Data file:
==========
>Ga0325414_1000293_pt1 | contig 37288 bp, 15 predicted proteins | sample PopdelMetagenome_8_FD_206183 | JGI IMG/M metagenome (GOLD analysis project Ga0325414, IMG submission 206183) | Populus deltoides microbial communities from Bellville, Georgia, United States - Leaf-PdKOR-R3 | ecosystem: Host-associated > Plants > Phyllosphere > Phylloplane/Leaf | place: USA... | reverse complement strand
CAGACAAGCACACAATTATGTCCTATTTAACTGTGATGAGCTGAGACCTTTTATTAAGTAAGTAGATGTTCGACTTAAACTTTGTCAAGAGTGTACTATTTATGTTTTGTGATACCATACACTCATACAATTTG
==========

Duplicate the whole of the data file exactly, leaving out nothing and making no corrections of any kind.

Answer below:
>Ga0325414_1000293_pt1 | contig 37288 bp, 15 predicted proteins | sample PopdelMetagenome_8_FD_206183 | JGI IMG/M metagenome (GOLD analysis project Ga0325414, IMG submission 206183) | Populus deltoides microbial communities from Bellville, Georgia, United States - Leaf-PdKOR-R3 | ecosystem: Host-associated > Plants > Phyllosphere > Phylloplane/Leaf | place: USA... | reverse complement strand
CAGACAAGCACACAATTATGTCCTATTTAACTGTGATGAGCTGAGACCTTTTATTAAGTAAGTAGATGTTCGACTTAAACTTTGTCAAGAGTGTACTATTTATGTTTTGTGATACCATACACTCATACAATTTG